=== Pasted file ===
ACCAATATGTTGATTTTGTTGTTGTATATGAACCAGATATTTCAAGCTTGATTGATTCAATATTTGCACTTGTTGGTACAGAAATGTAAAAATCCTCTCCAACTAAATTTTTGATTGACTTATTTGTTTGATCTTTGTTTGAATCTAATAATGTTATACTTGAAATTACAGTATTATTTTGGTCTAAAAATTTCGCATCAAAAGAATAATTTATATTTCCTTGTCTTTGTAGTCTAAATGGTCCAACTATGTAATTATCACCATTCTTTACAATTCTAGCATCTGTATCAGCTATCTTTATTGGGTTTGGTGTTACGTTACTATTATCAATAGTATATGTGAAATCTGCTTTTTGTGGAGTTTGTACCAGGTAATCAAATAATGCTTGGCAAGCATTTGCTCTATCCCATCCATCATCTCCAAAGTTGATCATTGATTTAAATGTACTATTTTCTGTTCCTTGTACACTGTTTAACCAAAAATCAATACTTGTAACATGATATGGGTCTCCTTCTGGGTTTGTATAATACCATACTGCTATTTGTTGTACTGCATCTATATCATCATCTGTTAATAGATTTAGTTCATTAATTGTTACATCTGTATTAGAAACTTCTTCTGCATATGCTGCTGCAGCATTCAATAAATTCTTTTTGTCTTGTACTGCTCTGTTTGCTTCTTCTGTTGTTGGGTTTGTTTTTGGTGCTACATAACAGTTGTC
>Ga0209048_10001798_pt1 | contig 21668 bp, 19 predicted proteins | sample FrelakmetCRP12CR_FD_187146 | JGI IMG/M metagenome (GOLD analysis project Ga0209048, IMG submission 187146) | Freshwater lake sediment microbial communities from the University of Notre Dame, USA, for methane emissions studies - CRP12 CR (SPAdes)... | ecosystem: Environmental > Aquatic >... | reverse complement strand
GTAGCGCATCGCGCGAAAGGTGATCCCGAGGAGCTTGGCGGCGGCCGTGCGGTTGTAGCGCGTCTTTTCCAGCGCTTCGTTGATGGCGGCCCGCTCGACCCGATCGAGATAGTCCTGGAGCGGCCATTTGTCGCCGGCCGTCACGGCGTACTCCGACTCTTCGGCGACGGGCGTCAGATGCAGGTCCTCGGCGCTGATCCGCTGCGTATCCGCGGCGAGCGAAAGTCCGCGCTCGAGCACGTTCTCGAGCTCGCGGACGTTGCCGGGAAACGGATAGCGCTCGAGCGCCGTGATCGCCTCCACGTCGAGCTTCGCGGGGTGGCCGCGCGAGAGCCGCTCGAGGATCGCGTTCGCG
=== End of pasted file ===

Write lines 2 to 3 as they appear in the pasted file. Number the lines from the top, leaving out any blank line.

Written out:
>Ga0209048_10001798_pt1 | contig 21668 bp, 19 predicted proteins | sample FrelakmetCRP12CR_FD_187146 | JGI IMG/M metagenome (GOLD analysis project Ga0209048, IMG submission 187146) | Freshwater lake sediment microbial communities from the University of Notre Dame, USA, for methane emissions studies - CRP12 CR (SPAdes)... | ecosystem: Environmental > Aquatic >... | reverse complement strand
GTAGCGCATCGCGCGAAAGGTGATCCCGAGGAGCTTGGCGGCGGCCGTGCGGTTGTAGCGCGTCTTTTCCAGCGCTTCGTTGATGGCGGCCCGCTCGACCCGATCGAGATAGTCCTGGAGCGGCCATTTGTCGCCGGCCGTCACGGCGTACTCCGACTCTTCGGCGACGGGCGTCAGATGCAGGTCCTCGGCGCTGATCCGCTGCGTATCCGCGGCGAGCGAAAGTCCGCGCTCGAGCACGTTCTCGAGCTCGCGGACGTTGCCGGGAAACGGATAGCGCTCGAGCGCCGTGATCGCCTCCACGTCGAGCTTCGCGGGGTGGCCGCGCGAGAGCCGCTCGAGGATCGCGTTCGCG